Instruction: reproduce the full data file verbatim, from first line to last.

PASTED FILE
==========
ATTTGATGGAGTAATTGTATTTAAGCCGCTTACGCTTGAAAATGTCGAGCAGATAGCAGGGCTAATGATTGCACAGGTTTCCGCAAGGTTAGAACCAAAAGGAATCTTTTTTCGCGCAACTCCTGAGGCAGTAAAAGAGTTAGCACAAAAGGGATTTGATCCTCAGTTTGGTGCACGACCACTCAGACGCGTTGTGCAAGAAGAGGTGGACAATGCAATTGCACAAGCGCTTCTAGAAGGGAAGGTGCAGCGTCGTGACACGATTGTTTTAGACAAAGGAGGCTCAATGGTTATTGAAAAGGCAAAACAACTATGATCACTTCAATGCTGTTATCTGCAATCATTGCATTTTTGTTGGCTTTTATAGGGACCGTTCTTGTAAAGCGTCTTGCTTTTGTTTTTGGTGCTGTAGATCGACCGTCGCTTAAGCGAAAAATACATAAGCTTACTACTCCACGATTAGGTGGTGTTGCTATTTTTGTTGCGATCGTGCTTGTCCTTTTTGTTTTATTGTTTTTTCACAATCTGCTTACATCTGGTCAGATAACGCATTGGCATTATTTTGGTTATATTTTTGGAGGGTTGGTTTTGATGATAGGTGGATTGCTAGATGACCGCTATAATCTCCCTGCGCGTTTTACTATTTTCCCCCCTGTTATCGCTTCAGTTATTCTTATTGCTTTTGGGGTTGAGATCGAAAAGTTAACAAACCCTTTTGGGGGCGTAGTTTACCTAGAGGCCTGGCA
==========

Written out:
ATTTGATGGAGTAATTGTATTTAAGCCGCTTACGCTTGAAAATGTCGAGCAGATAGCAGGGCTAATGATTGCACAGGTTTCCGCAAGGTTAGAACCAAAAGGAATCTTTTTTCGCGCAACTCCTGAGGCAGTAAAAGAGTTAGCACAAAAGGGATTTGATCCTCAGTTTGGTGCACGACCACTCAGACGCGTTGTGCAAGAAGAGGTGGACAATGCAATTGCACAAGCGCTTCTAGAAGGGAAGGTGCAGCGTCGTGACACGATTGTTTTAGACAAAGGAGGCTCAATGGTTATTGAAAAGGCAAAACAACTATGATCACTTCAATGCTGTTATCTGCAATCATTGCATTTTTGTTGGCTTTTATAGGGACCGTTCTTGTAAAGCGTCTTGCTTTTGTTTTTGGTGCTGTAGATCGACCGTCGCTTAAGCGAAAAATACATAAGCTTACTACTCCACGATTAGGTGGTGTTGCTATTTTTGTTGCGATCGTGCTTGTCCTTTTTGTTTTATTGTTTTTTCACAATCTGCTTACATCTGGTCAGATAACGCATTGGCATTATTTTGGTTATATTTTTGGAGGGTTGGTTTTGATGATAGGTGGATTGCTAGATGACCGCTATAATCTCCCTGCGCGTTTTACTATTTTCCCCCCTGTTATCGCTTCAGTTATTCTTATTGCTTTTGGGGTTGAGATCGAAAAGTTAACAAACCCTTTTGGGGGCGTAGTTTACCTAGAGGCCTGGCA